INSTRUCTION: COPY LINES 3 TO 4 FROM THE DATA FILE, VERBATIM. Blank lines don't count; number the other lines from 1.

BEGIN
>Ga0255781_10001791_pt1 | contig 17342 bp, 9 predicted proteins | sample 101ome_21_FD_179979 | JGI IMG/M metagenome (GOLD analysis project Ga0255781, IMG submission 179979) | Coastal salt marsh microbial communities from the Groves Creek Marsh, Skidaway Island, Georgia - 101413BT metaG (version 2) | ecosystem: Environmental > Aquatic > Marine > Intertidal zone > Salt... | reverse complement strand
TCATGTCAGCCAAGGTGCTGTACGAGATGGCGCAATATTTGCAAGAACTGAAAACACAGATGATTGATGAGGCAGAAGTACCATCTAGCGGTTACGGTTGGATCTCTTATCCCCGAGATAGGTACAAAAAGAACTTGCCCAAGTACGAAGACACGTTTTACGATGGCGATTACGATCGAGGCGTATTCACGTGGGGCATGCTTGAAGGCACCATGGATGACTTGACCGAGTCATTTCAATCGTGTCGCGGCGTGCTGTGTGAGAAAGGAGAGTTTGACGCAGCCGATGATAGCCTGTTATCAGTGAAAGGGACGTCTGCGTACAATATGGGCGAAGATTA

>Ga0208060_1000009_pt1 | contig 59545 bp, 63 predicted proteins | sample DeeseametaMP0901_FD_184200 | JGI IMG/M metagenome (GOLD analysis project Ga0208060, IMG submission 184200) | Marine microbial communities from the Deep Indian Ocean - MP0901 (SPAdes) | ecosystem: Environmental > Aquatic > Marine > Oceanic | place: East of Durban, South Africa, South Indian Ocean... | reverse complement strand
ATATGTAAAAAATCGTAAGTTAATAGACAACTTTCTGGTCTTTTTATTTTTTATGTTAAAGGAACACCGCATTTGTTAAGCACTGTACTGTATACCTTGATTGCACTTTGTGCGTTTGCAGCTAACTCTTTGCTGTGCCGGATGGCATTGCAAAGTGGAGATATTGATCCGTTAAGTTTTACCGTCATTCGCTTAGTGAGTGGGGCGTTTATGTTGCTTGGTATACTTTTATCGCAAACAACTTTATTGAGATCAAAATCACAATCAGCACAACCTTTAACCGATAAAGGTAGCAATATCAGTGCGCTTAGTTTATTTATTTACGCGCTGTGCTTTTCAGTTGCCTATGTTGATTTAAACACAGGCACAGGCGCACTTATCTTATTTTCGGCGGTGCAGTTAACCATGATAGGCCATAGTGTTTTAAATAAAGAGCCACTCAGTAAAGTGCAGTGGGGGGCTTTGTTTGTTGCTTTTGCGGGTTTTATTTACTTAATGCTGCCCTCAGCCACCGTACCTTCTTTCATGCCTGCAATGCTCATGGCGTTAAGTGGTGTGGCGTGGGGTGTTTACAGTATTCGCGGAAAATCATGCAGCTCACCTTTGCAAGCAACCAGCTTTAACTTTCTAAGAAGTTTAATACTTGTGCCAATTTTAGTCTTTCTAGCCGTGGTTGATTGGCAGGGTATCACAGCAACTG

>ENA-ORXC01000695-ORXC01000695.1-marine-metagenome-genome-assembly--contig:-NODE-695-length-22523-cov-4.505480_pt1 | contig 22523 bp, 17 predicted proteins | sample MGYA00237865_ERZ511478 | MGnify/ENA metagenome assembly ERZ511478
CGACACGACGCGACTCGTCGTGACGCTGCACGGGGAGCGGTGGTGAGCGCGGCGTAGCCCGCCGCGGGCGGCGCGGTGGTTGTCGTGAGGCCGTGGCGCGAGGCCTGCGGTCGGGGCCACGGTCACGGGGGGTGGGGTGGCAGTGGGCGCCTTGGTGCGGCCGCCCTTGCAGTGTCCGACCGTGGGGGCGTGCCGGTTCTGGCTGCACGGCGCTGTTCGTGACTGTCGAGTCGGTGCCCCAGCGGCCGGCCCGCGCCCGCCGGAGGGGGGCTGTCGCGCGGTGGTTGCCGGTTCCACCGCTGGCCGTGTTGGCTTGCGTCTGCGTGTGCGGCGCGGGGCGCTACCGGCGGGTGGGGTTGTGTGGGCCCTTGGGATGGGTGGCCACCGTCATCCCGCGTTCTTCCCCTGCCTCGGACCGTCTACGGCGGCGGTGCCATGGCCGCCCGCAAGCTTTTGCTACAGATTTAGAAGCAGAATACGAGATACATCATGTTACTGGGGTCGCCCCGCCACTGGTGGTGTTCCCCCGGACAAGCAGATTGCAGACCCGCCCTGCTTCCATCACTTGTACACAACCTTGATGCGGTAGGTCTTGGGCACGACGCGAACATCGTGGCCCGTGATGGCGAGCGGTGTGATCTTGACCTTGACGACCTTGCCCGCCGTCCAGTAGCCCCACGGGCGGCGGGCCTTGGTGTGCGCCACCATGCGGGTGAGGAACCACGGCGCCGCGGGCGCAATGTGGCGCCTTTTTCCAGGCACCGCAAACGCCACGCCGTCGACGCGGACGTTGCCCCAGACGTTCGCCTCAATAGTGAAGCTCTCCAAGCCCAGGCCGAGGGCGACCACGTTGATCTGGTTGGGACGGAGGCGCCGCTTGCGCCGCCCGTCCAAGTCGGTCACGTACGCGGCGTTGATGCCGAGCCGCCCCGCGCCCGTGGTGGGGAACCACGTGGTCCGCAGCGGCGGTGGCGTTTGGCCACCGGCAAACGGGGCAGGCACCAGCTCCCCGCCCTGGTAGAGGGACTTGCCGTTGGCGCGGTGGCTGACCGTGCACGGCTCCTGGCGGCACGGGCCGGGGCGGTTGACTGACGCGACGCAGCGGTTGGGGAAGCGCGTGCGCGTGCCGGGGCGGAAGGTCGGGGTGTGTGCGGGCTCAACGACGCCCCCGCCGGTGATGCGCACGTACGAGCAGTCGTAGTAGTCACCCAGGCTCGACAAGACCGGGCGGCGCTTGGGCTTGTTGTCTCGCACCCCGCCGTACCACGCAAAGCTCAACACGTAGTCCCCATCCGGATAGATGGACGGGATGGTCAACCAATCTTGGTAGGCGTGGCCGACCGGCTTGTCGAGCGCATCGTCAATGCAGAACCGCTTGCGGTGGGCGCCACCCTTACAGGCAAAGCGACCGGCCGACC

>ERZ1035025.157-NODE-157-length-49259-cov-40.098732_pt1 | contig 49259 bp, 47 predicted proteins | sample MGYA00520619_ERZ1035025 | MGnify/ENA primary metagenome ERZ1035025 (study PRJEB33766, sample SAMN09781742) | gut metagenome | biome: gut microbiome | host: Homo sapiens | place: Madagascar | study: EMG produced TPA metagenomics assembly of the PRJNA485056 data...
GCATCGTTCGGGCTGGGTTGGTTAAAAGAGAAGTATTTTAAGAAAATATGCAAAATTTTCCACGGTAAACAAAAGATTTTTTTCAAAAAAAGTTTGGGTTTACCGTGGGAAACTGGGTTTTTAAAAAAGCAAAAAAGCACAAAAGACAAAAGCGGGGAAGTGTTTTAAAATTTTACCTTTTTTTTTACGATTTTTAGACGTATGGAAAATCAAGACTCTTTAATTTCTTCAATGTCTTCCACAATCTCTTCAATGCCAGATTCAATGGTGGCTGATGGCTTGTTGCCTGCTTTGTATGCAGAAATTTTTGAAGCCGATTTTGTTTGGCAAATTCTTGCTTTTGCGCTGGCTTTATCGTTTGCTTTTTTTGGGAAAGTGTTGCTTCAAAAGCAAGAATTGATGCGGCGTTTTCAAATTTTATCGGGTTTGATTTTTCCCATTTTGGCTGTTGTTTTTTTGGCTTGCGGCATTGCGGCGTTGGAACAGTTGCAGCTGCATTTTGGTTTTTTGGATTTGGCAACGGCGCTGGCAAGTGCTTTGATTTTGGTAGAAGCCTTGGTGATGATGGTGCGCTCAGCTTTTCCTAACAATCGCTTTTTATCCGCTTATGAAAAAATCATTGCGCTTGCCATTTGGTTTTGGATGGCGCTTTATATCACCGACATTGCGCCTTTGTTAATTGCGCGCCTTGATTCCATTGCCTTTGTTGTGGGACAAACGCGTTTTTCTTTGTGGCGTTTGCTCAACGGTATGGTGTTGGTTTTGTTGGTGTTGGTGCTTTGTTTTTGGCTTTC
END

>Ga0208060_1000009_pt1 | contig 59545 bp, 63 predicted proteins | sample DeeseametaMP0901_FD_184200 | JGI IMG/M metagenome (GOLD analysis project Ga0208060, IMG submission 184200) | Marine microbial communities from the Deep Indian Ocean - MP0901 (SPAdes) | ecosystem: Environmental > Aquatic > Marine > Oceanic | place: East of Durban, South Africa, South Indian Ocean... | reverse complement strand
ATATGTAAAAAATCGTAAGTTAATAGACAACTTTCTGGTCTTTTTATTTTTTATGTTAAAGGAACACCGCATTTGTTAAGCACTGTACTGTATACCTTGATTGCACTTTGTGCGTTTGCAGCTAACTCTTTGCTGTGCCGGATGGCATTGCAAAGTGGAGATATTGATCCGTTAAGTTTTACCGTCATTCGCTTAGTGAGTGGGGCGTTTATGTTGCTTGGTATACTTTTATCGCAAACAACTTTATTGAGATCAAAATCACAATCAGCACAACCTTTAACCGATAAAGGTAGCAATATCAGTGCGCTTAGTTTATTTATTTACGCGCTGTGCTTTTCAGTTGCCTATGTTGATTTAAACACAGGCACAGGCGCACTTATCTTATTTTCGGCGGTGCAGTTAACCATGATAGGCCATAGTGTTTTAAATAAAGAGCCACTCAGTAAAGTGCAGTGGGGGGCTTTGTTTGTTGCTTTTGCGGGTTTTATTTACTTAATGCTGCCCTCAGCCACCGTACCTTCTTTCATGCCTGCAATGCTCATGGCGTTAAGTGGTGTGGCGTGGGGTGTTTACAGTATTCGCGGAAAATCATGCAGCTCACCTTTGCAAGCAACCAGCTTTAACTTTCTAAGAAGTTTAATACTTGTGCCAATTTTAGTCTTTCTAGCCGTGGTTGATTGGCAGGGTATCACAGCAACTG